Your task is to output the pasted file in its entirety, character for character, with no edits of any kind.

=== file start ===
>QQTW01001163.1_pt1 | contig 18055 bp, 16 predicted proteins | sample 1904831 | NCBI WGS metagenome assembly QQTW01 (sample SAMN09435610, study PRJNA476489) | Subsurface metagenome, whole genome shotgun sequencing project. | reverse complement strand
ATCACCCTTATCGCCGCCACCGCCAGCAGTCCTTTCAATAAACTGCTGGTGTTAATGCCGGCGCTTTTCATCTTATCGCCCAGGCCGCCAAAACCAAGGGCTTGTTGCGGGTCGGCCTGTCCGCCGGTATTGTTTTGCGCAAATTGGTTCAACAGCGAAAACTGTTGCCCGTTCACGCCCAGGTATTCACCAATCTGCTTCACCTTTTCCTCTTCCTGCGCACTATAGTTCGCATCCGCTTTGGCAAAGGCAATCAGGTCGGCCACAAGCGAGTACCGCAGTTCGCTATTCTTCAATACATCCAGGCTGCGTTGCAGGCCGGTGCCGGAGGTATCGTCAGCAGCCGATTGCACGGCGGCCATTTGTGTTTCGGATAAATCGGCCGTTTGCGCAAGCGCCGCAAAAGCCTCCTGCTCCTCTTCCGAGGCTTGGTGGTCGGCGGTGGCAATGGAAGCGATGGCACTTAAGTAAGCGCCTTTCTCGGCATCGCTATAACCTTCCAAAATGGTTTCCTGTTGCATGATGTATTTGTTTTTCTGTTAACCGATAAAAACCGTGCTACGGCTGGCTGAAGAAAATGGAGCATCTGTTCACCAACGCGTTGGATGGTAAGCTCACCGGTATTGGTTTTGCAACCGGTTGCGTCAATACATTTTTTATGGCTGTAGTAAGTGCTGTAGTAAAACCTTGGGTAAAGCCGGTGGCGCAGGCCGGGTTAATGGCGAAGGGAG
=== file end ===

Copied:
>QQTW01001163.1_pt1 | contig 18055 bp, 16 predicted proteins | sample 1904831 | NCBI WGS metagenome assembly QQTW01 (sample SAMN09435610, study PRJNA476489) | Subsurface metagenome, whole genome shotgun sequencing project. | reverse complement strand
ATCACCCTTATCGCCGCCACCGCCAGCAGTCCTTTCAATAAACTGCTGGTGTTAATGCCGGCGCTTTTCATCTTATCGCCCAGGCCGCCAAAACCAAGGGCTTGTTGCGGGTCGGCCTGTCCGCCGGTATTGTTTTGCGCAAATTGGTTCAACAGCGAAAACTGTTGCCCGTTCACGCCCAGGTATTCACCAATCTGCTTCACCTTTTCCTCTTCCTGCGCACTATAGTTCGCATCCGCTTTGGCAAAGGCAATCAGGTCGGCCACAAGCGAGTACCGCAGTTCGCTATTCTTCAATACATCCAGGCTGCGTTGCAGGCCGGTGCCGGAGGTATCGTCAGCAGCCGATTGCACGGCGGCCATTTGTGTTTCGGATAAATCGGCCGTTTGCGCAAGCGCCGCAAAAGCCTCCTGCTCCTCTTCCGAGGCTTGGTGGTCGGCGGTGGCAATGGAAGCGATGGCACTTAAGTAAGCGCCTTTCTCGGCATCGCTATAACCTTCCAAAATGGTTTCCTGTTGCATGATGTATTTGTTTTTCTGTTAACCGATAAAAACCGTGCTACGGCTGGCTGAAGAAAATGGAGCATCTGTTCACCAACGCGTTGGATGGTAAGCTCACCGGTATTGGTTTTGCAACCGGTTGCGTCAATACATTTTTTATGGCTGTAGTAAGTGCTGTAGTAAAACCTTGGGTAAAGCCGGTGGCGCAGGCCGGGTTAATGGCGAAGGGAG